Dan Freeman is a writer and teacher living in Philadelphia. His fiction has appeared in Azure and Fiction on the Web. He’s focused on environmental justice and is in nature whenever possible. "Seamless Transition" was a finalist in Temple University's Creative Writing Contest, summer 2020.

Image of Short Fiction Contest - 2020

In front of him, for nearly every minute he was awake, there was a screen.

He tried to recall a time when it wasn't this way. He couldn't, so he watched old movies to try to remember.

"Yeah, but this was Hollywood," he said to himself when he saw a man and a woman kissing on a first date, when he watched friends hug without a care in the world. "Nothing about their movies can be trusted."

He returned to his work of updating software for the new version of a government surveillance app. He could do it in his sleep; he often felt like he did. Increasingly, he wasn't sure exactly when he was awake and when he was asleep. Sometimes he'd stare at a calendar and shake his head, the numbers making no sense to him.

"What does it matter if it's 23 or 24? July or September? Everything's the same as yesterday, the same as it'll be tomorrow."

An incoming notification on his computer alerted him to his girlfriend's presence. He often forgot he was dating someone until a message came in from her. He had been with her for a while now. Though he couldn't remember precisely how long, he believed it had been months. Or at least it felt like months. Maybe years. He wasn't sure. He accepted the request and the screen filled with her face, which was frowning. 

"I think we should break up."

She frequently said this.

"I'm sorry I've been so absent," he said. "Let's go on a date this weekend."

"You mean it?"

"Say, 7:30 on Friday?" 

She beamed at him and then broke connection, and he set a reminder for the engagement.


The day wore on, as days tend to do, as weeks tend to do, as life tends to do. He got up from time to time to use the bathroom, to fix himself a sandwich, to brush his teeth. He took ibuprofen for the unending pain in his hand, wrist, and arm, the one he used for the mouse, and he tried, but usually forgot, to stretch his body every couple hours to improve blood flow.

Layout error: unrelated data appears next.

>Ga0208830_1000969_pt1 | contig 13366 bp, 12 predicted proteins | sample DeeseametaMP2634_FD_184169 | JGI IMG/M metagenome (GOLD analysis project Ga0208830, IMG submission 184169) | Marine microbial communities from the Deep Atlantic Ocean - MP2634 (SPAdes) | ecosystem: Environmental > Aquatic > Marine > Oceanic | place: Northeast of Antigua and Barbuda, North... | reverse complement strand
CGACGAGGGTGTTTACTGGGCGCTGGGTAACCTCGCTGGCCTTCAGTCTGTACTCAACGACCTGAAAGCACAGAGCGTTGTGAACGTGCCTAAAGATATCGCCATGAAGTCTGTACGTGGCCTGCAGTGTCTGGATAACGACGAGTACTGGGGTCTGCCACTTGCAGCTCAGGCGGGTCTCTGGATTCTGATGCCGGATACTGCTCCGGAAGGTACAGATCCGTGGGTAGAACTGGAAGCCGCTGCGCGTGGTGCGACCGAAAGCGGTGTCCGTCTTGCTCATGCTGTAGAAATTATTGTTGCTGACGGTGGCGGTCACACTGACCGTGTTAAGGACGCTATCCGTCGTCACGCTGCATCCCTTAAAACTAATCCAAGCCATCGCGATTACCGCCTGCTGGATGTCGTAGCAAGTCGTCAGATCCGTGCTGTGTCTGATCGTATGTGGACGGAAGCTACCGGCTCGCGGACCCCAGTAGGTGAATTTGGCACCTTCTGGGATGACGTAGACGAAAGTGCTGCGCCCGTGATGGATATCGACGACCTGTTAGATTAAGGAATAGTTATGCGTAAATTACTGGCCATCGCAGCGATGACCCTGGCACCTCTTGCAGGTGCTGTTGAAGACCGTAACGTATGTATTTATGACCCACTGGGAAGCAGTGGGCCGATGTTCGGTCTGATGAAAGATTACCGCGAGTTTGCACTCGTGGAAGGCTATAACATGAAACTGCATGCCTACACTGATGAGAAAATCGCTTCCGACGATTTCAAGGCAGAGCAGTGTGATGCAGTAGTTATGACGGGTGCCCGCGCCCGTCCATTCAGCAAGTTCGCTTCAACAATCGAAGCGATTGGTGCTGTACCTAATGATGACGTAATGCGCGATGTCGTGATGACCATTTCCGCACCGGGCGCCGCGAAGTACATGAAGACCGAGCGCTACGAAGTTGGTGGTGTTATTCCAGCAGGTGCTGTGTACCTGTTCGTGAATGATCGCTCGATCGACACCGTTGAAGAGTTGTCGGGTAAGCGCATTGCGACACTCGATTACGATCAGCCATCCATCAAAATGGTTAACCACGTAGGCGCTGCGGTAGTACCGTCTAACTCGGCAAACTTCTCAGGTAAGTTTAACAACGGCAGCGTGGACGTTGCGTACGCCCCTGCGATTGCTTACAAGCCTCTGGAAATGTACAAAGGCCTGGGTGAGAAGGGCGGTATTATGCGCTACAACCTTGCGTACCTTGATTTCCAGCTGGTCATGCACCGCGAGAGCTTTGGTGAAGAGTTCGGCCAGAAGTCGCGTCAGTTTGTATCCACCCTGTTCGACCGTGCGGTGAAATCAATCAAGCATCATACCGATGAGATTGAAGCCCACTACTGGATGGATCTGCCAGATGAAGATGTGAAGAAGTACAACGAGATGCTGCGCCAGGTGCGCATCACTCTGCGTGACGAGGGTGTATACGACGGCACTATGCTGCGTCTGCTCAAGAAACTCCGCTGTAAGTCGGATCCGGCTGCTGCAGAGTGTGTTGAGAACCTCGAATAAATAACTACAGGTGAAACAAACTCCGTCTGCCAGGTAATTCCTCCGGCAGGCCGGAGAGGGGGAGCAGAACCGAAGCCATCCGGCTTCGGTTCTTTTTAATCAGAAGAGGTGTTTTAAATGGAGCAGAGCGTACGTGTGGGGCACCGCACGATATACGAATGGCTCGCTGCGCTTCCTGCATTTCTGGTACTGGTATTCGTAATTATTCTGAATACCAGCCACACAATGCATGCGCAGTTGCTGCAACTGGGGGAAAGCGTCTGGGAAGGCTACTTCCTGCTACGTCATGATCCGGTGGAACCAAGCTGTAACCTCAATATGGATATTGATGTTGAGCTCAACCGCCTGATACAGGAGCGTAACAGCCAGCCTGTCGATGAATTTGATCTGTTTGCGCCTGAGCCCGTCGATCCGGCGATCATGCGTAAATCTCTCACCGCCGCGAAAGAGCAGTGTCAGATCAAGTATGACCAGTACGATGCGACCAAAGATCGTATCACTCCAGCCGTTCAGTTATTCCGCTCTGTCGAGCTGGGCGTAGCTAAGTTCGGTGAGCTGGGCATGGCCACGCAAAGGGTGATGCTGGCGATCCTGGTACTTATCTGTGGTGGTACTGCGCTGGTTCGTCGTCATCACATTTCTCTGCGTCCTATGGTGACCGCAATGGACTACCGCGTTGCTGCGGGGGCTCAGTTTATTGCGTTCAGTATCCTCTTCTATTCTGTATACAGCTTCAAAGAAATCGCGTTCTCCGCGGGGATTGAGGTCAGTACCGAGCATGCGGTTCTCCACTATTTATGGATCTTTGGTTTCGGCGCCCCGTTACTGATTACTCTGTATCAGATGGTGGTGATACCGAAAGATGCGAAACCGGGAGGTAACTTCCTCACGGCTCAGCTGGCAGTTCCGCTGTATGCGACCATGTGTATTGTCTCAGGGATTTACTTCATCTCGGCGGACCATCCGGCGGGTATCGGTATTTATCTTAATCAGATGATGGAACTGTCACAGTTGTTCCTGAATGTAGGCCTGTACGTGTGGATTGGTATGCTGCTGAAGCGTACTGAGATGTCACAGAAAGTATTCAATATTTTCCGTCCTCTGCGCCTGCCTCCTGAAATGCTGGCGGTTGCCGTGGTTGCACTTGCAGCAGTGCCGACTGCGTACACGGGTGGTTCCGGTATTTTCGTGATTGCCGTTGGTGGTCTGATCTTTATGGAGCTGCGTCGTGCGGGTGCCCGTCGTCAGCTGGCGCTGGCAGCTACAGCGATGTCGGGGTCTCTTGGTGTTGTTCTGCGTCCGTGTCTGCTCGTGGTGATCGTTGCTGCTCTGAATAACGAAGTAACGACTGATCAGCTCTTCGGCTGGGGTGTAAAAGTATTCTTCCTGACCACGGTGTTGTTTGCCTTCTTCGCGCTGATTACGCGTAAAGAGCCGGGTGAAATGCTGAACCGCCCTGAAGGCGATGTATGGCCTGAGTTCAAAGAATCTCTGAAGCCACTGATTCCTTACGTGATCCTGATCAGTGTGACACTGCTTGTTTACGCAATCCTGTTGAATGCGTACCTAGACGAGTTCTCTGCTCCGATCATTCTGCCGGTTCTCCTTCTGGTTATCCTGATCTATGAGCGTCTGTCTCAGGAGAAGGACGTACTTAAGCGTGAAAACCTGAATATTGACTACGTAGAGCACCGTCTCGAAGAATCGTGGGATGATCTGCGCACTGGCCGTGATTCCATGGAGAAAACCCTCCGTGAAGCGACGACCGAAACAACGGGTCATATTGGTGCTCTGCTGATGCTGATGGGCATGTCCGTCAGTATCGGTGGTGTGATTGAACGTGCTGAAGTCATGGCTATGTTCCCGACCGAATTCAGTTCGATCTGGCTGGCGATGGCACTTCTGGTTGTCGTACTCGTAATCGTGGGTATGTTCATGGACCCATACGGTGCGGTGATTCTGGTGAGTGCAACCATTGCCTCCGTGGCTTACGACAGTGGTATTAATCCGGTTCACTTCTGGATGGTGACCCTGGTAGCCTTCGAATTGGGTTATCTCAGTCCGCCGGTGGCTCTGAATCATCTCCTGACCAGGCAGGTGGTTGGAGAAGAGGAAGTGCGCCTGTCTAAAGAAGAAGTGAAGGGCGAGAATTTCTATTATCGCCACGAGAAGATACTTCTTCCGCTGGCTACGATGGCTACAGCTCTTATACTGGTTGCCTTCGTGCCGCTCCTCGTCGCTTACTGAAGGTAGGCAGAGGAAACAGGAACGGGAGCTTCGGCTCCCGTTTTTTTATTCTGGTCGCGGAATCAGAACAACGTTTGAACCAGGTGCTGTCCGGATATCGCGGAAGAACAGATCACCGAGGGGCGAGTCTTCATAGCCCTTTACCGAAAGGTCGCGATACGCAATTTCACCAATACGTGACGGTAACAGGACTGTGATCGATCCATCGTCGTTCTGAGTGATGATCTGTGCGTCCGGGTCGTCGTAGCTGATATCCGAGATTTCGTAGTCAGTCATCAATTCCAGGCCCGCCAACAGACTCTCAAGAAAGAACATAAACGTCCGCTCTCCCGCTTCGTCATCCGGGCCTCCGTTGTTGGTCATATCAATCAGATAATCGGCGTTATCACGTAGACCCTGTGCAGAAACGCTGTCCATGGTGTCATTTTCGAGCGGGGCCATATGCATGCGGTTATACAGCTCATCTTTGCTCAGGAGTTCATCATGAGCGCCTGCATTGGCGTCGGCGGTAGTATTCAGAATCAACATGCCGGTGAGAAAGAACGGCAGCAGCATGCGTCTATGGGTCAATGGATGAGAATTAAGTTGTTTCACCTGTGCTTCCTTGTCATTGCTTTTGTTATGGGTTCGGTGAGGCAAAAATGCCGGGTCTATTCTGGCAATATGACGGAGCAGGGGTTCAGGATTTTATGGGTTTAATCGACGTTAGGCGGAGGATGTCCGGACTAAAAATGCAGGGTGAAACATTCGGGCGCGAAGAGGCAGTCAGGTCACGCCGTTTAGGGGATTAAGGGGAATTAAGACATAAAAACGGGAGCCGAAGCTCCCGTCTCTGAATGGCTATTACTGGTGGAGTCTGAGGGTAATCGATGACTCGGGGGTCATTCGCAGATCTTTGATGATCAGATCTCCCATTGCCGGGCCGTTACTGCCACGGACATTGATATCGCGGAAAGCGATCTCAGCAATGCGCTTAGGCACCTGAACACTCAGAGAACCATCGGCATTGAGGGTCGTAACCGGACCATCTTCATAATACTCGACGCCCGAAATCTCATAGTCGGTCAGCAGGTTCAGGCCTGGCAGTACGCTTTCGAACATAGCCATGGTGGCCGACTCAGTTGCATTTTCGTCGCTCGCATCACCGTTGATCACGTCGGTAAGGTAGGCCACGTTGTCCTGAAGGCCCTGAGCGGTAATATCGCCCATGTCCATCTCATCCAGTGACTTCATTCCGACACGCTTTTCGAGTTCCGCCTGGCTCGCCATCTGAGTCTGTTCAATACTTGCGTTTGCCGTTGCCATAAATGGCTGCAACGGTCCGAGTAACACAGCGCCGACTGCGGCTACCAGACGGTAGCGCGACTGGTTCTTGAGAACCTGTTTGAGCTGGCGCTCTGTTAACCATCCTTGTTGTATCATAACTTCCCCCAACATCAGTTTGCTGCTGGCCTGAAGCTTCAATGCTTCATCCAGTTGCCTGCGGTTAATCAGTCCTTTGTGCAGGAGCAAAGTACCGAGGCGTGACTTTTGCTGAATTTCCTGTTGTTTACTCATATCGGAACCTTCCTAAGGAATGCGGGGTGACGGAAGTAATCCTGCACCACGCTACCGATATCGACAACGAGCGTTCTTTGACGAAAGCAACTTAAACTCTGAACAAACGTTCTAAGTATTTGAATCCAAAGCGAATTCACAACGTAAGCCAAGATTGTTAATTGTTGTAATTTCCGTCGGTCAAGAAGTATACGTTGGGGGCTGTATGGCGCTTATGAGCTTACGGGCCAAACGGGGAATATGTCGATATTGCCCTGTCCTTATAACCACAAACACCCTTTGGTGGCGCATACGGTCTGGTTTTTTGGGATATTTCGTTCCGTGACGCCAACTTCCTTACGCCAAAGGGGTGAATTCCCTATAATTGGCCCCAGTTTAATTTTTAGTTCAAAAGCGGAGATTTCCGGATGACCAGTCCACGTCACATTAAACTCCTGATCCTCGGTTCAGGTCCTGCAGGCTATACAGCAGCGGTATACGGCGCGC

Mostly, he worked. He coded, he emailed, he tested, he uploaded, he downloaded—through it all, he typed. He and his computer, dancing partners until the end.

Soon it was Friday, and the late-summer sun had fallen into the window next to his desk. The horizon swirled orange and blue, the sky above paling violet. Across the street flew a crow, its strong wings rowing the air like two black oars. His phone lit up and vibrated and played a default jingle. 7:05. Time to get ready for his date. 

He took a shower and shaved and combed his hair and brushed his teeth. In the mirror he realized that the reflection was someone he no longer recognized. He put on a nice shirt. She had sounded more bothered than usual, so he'd go the extra mile. 

At 7:30 he sat down at his desk and contacted her. Her face showed up on his computer screen. She was smiling, and he could see she had put on makeup. He smiled back.

"Where are you taking us for dinner?" she asked.

"The Left Bank," he said.

Her smile faded. "We did Paris two dates ago."

He thought for a moment. "Okay. Tel Aviv."

"I don't know what Tel Aviv looks like." 

He didn't either, but he knew it was on the Mediterranean.

"We're sitting outside," he said. "No one is wearing masks. I can't tell if it's pre-pandemic or post-, but everyone seems happy. Relaxed. It's late in the evening, the sun is burning red atop the water, and it's warm. But a gentle breeze coming in off the water wicks away our sweat." 

She nodded.

"The label on the bottle we're drinking is in Hebrew, and the wine is white and dry, and it's some of the best we've ever had. Beads of moisture gather on our glasses, the cold of the drink trying to fend off the heat of the evening."

And so the date went. They enjoyed their imaginary food, their drink, the way the stars came out, one by one, as the day gave way to tender night.

"That was nice," she said as they walked, hand in hand, back to her hotel. "Would you like to see my room?"

He awoke the following morning before his alarm, like he always did. The light outside his window was bluish grey, and the earliest of the birds had just started singing the first measures of dawn. He stared up at the ceiling, the fan slowly rotating above him. Did someone once sleep next to him? He looked at the other side of the bed. If he squinted, he could almost imagine the bunched-up blanket being the form of a woman. But a woman had never actually been here, right?

He crawled out of bed and poured coffee and went to his workstation. Above his monitor was a Post-it on which he had written "Lifestation." He touched the mouse and his computer stirred. 

"Good morning," he said to his monitor. 

He checked his email. Ninety-four new messages since last night. With the computational part of his brain honed to a gleaming edge, he did the math. Asleep for 5 hours. 94 divided by 5. That's 23.75 messages per hour. From his desk drawer he took a bottle and poured three white pills into his hand and washed them down with coffee.

With every keystroke, he felt the stimulants coming on. He envisioned the inside of his brain as an immense antique switchboard with human operators—women with headsets and perfect posture and military green blouses and skirts—and as the molecules of caffeine and dextroamphetamine started dialing, the lights on the switchboard began blinking to life. And soon, with so many calls coming in, the operators were struggling to keep up, their hands moving so fast that their arms were a flashing blur, and the board was luminous with constellations.

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